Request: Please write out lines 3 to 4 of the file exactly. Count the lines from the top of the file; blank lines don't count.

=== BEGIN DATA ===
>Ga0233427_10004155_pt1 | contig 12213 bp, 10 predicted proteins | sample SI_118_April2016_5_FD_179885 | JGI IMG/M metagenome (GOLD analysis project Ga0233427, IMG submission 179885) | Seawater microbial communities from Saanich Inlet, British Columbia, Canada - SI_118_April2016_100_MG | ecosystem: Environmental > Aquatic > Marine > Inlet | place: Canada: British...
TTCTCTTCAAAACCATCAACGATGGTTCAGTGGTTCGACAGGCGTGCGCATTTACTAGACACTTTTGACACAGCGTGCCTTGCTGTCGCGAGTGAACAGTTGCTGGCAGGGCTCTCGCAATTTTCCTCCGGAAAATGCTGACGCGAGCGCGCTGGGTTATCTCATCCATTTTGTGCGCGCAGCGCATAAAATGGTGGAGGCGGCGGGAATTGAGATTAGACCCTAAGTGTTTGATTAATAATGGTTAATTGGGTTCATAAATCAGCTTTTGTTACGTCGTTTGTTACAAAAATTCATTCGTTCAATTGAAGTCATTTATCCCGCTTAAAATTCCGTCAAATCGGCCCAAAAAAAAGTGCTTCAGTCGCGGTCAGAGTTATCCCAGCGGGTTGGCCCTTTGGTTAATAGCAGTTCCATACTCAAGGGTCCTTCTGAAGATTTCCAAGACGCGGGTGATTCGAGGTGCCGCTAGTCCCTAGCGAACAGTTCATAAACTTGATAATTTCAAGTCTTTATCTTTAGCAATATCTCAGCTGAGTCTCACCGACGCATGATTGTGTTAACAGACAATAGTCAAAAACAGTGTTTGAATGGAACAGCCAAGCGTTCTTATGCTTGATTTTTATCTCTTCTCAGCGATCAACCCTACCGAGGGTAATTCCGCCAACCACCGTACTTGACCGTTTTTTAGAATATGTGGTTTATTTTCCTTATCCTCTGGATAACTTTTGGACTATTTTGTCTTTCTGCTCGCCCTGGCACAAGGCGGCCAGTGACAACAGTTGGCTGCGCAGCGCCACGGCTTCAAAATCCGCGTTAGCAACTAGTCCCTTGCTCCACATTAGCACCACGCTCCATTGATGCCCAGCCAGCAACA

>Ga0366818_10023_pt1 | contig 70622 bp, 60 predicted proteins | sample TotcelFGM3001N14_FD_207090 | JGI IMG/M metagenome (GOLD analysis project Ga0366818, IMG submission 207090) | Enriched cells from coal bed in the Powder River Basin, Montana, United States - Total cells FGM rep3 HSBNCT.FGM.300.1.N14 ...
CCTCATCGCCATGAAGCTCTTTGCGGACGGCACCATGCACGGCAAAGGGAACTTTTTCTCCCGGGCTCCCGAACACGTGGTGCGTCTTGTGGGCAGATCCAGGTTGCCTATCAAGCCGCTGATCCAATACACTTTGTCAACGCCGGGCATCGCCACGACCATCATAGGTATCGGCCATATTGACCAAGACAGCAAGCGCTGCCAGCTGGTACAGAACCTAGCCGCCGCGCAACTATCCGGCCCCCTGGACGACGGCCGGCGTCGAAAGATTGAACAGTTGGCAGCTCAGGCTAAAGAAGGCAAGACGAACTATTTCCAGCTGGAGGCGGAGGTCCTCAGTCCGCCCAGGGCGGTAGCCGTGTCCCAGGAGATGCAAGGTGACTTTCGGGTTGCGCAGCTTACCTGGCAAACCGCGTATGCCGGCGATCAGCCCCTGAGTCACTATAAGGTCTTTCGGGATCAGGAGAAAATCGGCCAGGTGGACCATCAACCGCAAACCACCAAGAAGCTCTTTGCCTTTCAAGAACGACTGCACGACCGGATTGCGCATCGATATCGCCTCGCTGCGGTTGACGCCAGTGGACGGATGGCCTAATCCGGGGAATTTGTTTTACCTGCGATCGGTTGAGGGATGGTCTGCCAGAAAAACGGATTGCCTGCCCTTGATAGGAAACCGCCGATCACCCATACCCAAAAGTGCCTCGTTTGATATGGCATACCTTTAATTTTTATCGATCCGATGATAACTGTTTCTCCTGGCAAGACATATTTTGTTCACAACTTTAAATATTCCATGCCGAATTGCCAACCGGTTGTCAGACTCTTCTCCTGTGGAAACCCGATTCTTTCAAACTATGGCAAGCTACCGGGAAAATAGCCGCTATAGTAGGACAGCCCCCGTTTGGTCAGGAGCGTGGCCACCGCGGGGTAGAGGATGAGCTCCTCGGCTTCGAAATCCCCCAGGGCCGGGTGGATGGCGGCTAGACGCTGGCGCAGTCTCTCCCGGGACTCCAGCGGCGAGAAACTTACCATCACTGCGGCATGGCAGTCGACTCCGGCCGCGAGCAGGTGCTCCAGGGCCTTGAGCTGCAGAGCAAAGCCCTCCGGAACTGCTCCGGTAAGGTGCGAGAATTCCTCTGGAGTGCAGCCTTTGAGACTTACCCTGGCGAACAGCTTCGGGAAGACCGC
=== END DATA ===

>Ga0366818_10023_pt1 | contig 70622 bp, 60 predicted proteins | sample TotcelFGM3001N14_FD_207090 | JGI IMG/M metagenome (GOLD analysis project Ga0366818, IMG submission 207090) | Enriched cells from coal bed in the Powder River Basin, Montana, United States - Total cells FGM rep3 HSBNCT.FGM.300.1.N14 ...
CCTCATCGCCATGAAGCTCTTTGCGGACGGCACCATGCACGGCAAAGGGAACTTTTTCTCCCGGGCTCCCGAACACGTGGTGCGTCTTGTGGGCAGATCCAGGTTGCCTATCAAGCCGCTGATCCAATACACTTTGTCAACGCCGGGCATCGCCACGACCATCATAGGTATCGGCCATATTGACCAAGACAGCAAGCGCTGCCAGCTGGTACAGAACCTAGCCGCCGCGCAACTATCCGGCCCCCTGGACGACGGCCGGCGTCGAAAGATTGAACAGTTGGCAGCTCAGGCTAAAGAAGGCAAGACGAACTATTTCCAGCTGGAGGCGGAGGTCCTCAGTCCGCCCAGGGCGGTAGCCGTGTCCCAGGAGATGCAAGGTGACTTTCGGGTTGCGCAGCTTACCTGGCAAACCGCGTATGCCGGCGATCAGCCCCTGAGTCACTATAAGGTCTTTCGGGATCAGGAGAAAATCGGCCAGGTGGACCATCAACCGCAAACCACCAAGAAGCTCTTTGCCTTTCAAGAACGACTGCACGACCGGATTGCGCATCGATATCGCCTCGCTGCGGTTGACGCCAGTGGACGGATGGCCTAATCCGGGGAATTTGTTTTACCTGCGATCGGTTGAGGGATGGTCTGCCAGAAAAACGGATTGCCTGCCCTTGATAGGAAACCGCCGATCACCCATACCCAAAAGTGCCTCGTTTGATATGGCATACCTTTAATTTTTATCGATCCGATGATAACTGTTTCTCCTGGCAAGACATATTTTGTTCACAACTTTAAATATTCCATGCCGAATTGCCAACCGGTTGTCAGACTCTTCTCCTGTGGAAACCCGATTCTTTCAAACTATGGCAAGCTACCGGGAAAATAGCCGCTATAGTAGGACAGCCCCCGTTTGGTCAGGAGCGTGGCCACCGCGGGGTAGAGGATGAGCTCCTCGGCTTCGAAATCCCCCAGGGCCGGGTGGATGGCGGCTAGACGCTGGCGCAGTCTCTCCCGGGACTCCAGCGGCGAGAAACTTACCATCACTGCGGCATGGCAGTCGACTCCGGCCGCGAGCAGGTGCTCCAGGGCCTTGAGCTGCAGAGCAAAGCCCTCCGGAACTGCTCCGGTAAGGTGCGAGAATTCCTCTGGAGTGCAGCCTTTGAGACTTACCCTGGCGAACAGCTTCGGGAAGACCGC